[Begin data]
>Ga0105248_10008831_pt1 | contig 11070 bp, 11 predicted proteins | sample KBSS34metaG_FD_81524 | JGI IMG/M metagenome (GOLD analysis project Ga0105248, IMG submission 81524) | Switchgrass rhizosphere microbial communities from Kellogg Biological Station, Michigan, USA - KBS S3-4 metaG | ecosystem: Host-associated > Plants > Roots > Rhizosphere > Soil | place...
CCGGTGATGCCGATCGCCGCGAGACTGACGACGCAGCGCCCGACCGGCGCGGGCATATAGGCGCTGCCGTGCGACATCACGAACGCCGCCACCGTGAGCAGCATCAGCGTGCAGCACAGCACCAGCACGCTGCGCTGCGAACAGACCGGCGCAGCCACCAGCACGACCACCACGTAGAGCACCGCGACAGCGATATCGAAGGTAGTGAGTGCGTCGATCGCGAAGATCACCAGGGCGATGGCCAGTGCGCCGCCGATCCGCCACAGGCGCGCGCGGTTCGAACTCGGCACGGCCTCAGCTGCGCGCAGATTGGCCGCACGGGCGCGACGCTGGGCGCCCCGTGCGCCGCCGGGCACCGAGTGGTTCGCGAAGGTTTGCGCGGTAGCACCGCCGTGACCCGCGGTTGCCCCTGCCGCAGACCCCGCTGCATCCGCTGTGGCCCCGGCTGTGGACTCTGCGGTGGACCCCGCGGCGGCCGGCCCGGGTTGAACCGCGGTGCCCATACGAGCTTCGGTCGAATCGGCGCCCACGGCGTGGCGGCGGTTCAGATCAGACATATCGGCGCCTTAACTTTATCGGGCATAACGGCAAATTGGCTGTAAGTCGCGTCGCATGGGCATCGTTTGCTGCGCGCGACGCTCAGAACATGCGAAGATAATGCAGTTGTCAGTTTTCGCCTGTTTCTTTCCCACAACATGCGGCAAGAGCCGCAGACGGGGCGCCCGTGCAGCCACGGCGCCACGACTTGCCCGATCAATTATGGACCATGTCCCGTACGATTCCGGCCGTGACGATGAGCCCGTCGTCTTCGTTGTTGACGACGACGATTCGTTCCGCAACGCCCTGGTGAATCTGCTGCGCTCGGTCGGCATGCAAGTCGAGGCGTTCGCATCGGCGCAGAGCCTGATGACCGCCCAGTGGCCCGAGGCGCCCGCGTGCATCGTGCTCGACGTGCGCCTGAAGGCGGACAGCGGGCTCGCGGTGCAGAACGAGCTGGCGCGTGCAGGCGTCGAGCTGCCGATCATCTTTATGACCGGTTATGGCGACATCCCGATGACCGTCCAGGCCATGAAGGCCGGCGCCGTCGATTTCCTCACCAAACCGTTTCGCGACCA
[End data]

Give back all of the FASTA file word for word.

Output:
>Ga0105248_10008831_pt1 | contig 11070 bp, 11 predicted proteins | sample KBSS34metaG_FD_81524 | JGI IMG/M metagenome (GOLD analysis project Ga0105248, IMG submission 81524) | Switchgrass rhizosphere microbial communities from Kellogg Biological Station, Michigan, USA - KBS S3-4 metaG | ecosystem: Host-associated > Plants > Roots > Rhizosphere > Soil | place...
CCGGTGATGCCGATCGCCGCGAGACTGACGACGCAGCGCCCGACCGGCGCGGGCATATAGGCGCTGCCGTGCGACATCACGAACGCCGCCACCGTGAGCAGCATCAGCGTGCAGCACAGCACCAGCACGCTGCGCTGCGAACAGACCGGCGCAGCCACCAGCACGACCACCACGTAGAGCACCGCGACAGCGATATCGAAGGTAGTGAGTGCGTCGATCGCGAAGATCACCAGGGCGATGGCCAGTGCGCCGCCGATCCGCCACAGGCGCGCGCGGTTCGAACTCGGCACGGCCTCAGCTGCGCGCAGATTGGCCGCACGGGCGCGACGCTGGGCGCCCCGTGCGCCGCCGGGCACCGAGTGGTTCGCGAAGGTTTGCGCGGTAGCACCGCCGTGACCCGCGGTTGCCCCTGCCGCAGACCCCGCTGCATCCGCTGTGGCCCCGGCTGTGGACTCTGCGGTGGACCCCGCGGCGGCCGGCCCGGGTTGAACCGCGGTGCCCATACGAGCTTCGGTCGAATCGGCGCCCACGGCGTGGCGGCGGTTCAGATCAGACATATCGGCGCCTTAACTTTATCGGGCATAACGGCAAATTGGCTGTAAGTCGCGTCGCATGGGCATCGTTTGCTGCGCGCGACGCTCAGAACATGCGAAGATAATGCAGTTGTCAGTTTTCGCCTGTTTCTTTCCCACAACATGCGGCAAGAGCCGCAGACGGGGCGCCCGTGCAGCCACGGCGCCACGACTTGCCCGATCAATTATGGACCATGTCCCGTACGATTCCGGCCGTGACGATGAGCCCGTCGTCTTCGTTGTTGACGACGACGATTCGTTCCGCAACGCCCTGGTGAATCTGCTGCGCTCGGTCGGCATGCAAGTCGAGGCGTTCGCATCGGCGCAGAGCCTGATGACCGCCCAGTGGCCCGAGGCGCCCGCGTGCATCGTGCTCGACGTGCGCCTGAAGGCGGACAGCGGGCTCGCGGTGCAGAACGAGCTGGCGCGTGCAGGCGTCGAGCTGCCGATCATCTTTATGACCGGTTATGGCGACATCCCGATGACCGTCCAGGCCATGAAGGCCGGCGCCGTCGATTTCCTCACCAAACCGTTTCGCGACCA